Calypso Rose Sheridan Opera House
Sep 22, 2011 | 1088 views | 0 0 comments | 6 6 recommendations | email to a friend | print
TELLURIDE – Seventy-one-year-old McArtha Linda Sandy-Lewis, better known as Calypso Rose, who started singing calypso in her native Tobago at age 15, and who wrote the calypso anthem “Fire in Meh Wire” in 1966, brings her upbeat brand of Afro-Caribbean music that originated in Trinidad and Tobago, with African and European roots, to the Sheridan Opera House Thursday, Sept. 22.

Calypso Rose, who during her career has written over 800 songs and recorded 25 albums, has been crowned Calypso Queen multiple times, even winning the title of Calypso “King” in 1978 for her songs “Her Majesty” and “I Thank Thee” (whereupon the National Calypso King Competition changed its name to the National Calypso Monarchy Competition to accommodate her win).

“Her material is often feminist in nature, and the music is much in the style of Antigua's Swallow ... heavy on the cowbell and horn section. It is no exaggeration to say that every album by Rose is worth hearing,” according to Rovi World Music writer Gene Scaramuzzo.

Calypso originated with the African slaves brought to the West Indies, from whom Rose is descended. Forbidden to speak with one another, they maintained a sense of community through song, with their unique musical form teaming up with the islands’ Carnival tradition well before slavery was banished in the West Indies in 1834.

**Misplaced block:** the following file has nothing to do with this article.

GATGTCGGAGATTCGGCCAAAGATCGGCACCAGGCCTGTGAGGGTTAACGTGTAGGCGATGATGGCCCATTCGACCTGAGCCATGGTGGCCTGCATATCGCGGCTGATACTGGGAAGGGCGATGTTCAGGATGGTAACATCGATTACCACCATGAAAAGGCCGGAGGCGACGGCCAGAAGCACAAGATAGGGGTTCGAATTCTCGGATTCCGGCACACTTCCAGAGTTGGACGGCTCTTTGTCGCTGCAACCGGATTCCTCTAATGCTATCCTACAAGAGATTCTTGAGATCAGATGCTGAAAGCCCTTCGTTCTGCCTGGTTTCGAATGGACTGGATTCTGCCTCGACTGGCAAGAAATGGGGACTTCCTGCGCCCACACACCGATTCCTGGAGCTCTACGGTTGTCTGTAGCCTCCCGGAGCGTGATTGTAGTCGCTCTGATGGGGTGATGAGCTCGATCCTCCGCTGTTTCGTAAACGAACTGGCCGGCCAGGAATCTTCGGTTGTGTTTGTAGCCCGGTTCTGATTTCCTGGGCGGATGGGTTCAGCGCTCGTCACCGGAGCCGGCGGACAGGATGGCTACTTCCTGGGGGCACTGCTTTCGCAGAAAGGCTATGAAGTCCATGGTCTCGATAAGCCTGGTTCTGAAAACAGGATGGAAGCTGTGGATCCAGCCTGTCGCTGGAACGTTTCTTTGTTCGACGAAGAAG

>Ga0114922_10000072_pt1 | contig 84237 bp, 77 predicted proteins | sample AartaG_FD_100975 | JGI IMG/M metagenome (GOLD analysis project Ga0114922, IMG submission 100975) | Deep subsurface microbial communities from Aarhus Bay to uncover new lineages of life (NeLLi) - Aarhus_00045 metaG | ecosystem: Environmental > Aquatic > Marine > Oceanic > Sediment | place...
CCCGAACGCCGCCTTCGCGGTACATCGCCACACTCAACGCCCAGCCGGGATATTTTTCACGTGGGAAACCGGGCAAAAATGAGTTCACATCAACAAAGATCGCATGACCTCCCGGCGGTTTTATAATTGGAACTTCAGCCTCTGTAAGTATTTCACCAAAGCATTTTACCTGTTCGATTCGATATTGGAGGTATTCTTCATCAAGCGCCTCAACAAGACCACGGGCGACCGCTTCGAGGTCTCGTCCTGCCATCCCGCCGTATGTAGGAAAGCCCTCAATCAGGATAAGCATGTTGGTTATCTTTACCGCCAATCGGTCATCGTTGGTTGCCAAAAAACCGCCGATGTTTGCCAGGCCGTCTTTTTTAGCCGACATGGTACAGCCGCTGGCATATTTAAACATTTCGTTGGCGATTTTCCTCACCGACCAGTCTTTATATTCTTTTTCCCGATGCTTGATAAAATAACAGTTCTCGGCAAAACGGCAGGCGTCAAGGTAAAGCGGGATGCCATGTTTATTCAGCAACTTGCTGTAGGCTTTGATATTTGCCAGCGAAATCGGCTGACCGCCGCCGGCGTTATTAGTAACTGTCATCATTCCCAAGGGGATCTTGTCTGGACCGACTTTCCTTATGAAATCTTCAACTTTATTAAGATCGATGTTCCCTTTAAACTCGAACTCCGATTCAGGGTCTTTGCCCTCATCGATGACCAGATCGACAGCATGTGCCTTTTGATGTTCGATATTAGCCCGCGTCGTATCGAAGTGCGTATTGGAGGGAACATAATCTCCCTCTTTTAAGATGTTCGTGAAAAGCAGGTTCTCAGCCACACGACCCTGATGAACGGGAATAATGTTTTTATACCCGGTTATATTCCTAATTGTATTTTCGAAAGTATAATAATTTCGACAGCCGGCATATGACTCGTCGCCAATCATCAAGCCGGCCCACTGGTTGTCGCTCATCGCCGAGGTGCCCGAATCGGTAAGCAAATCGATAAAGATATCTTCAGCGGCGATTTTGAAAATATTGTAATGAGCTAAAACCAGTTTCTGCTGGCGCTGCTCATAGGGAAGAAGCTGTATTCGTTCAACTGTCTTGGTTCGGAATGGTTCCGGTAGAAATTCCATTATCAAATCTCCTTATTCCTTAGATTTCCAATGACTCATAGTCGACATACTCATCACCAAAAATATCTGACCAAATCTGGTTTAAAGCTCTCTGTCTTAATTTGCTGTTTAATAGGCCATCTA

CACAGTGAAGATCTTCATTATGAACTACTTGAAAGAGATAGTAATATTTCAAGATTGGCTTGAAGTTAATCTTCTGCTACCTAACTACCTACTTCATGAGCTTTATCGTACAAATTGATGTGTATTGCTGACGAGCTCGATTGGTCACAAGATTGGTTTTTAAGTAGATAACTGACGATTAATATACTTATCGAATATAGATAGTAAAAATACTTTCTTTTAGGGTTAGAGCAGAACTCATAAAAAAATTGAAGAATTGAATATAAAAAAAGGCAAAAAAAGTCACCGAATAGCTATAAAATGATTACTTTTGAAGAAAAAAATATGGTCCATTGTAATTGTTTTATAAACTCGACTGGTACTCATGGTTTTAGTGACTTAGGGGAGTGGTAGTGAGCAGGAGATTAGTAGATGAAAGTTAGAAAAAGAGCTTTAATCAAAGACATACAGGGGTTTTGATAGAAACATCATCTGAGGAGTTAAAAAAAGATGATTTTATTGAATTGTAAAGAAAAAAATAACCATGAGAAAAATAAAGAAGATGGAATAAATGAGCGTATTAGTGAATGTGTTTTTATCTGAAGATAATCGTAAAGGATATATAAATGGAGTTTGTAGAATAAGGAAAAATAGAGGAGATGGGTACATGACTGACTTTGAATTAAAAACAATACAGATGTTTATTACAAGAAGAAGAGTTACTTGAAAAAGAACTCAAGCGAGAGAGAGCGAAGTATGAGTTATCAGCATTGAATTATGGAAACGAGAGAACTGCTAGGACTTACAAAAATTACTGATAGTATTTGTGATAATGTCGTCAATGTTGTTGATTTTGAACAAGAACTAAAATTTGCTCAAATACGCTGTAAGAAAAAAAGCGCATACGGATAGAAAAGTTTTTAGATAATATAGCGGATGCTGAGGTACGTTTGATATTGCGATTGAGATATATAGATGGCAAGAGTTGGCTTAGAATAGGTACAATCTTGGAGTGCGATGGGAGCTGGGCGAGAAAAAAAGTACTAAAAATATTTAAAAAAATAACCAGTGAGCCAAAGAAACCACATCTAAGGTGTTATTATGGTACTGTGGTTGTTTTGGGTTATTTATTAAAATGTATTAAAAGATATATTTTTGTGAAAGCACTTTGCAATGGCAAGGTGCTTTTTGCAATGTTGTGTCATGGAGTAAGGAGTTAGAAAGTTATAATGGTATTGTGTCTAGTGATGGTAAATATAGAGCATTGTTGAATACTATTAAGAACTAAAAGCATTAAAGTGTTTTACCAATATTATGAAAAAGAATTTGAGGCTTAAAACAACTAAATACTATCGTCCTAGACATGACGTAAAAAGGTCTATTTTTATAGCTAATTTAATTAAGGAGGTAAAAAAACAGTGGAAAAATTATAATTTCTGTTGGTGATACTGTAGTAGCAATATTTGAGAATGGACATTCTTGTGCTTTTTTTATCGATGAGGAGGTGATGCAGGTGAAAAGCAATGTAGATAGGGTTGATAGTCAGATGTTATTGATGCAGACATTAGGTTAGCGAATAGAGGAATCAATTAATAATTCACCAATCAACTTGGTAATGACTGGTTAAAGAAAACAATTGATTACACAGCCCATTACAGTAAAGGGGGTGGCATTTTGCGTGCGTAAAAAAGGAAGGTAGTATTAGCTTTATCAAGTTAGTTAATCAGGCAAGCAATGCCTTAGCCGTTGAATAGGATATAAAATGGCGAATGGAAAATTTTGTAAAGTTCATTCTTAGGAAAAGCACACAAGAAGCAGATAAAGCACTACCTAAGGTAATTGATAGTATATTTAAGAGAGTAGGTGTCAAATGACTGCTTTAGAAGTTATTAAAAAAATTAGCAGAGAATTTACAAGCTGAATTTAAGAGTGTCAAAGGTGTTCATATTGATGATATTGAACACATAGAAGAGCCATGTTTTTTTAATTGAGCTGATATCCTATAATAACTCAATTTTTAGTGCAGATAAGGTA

Rose’s early hit, “Fire in Meh Wire,” and one of the international anthems of calypso, has been translated into eight languages. In 1978, she became the first woman to win the title of Calypso Monarch at the annual competition in Trinidad and Tobago. In a world where men dominate, Rose has triumphed, performing over the years with international stars ranging from Miriam Makeba to Tito Puente, Mahalia Jackson, Michael Jackson, Roberta Flack, Bob Marley and more.

She has received more honors and medals than any other living Calypsonian, including the Medal of Honor from the Government of Trinidad and Tobago, the Lifetime Achievement Award in Chicago, Honorary Citizen of Belize and the key to the city of St. Catharines, Ontario, Canada.

Now a resident of New York City, her new album, Calypso Rose, produced by Maturity Music, Trinidad, and distributed through Harmonia Mundi, France, boasts a hit single (and video), “Israel by Bus,” which has climbed the World Music charts and iTunes (in France).

A documentary film about her, titled

Calypso Rose, The Lioness of the Jungle, from the Franco-Cameroon director Pascale Obolo, premiered at the 2011 Cannes Film Festival, and will be released next year.

Before the film was shown, Rose and her band performed “Ah Want To Go Back To Africa.”

“You know why I sang that song first?” she asked her audience.

Because “I am a product of a slave that was brought in Tobago. Martha Paul was kidnaped from Guinea and brought to Tobago. She died when I was 6 years old. That’s why I sung that song first.” She went on to reminisce about her great-great-great grandfather Sandy, who fought to free the slaves, and then sang “Israel By Bus,” her new world music hit.

Showtime is 8 p.m.; for tickets and more information, visit or call 970/728-6363 x5. For more information on Calypso Rose, go to, or preview her musical catalogue at

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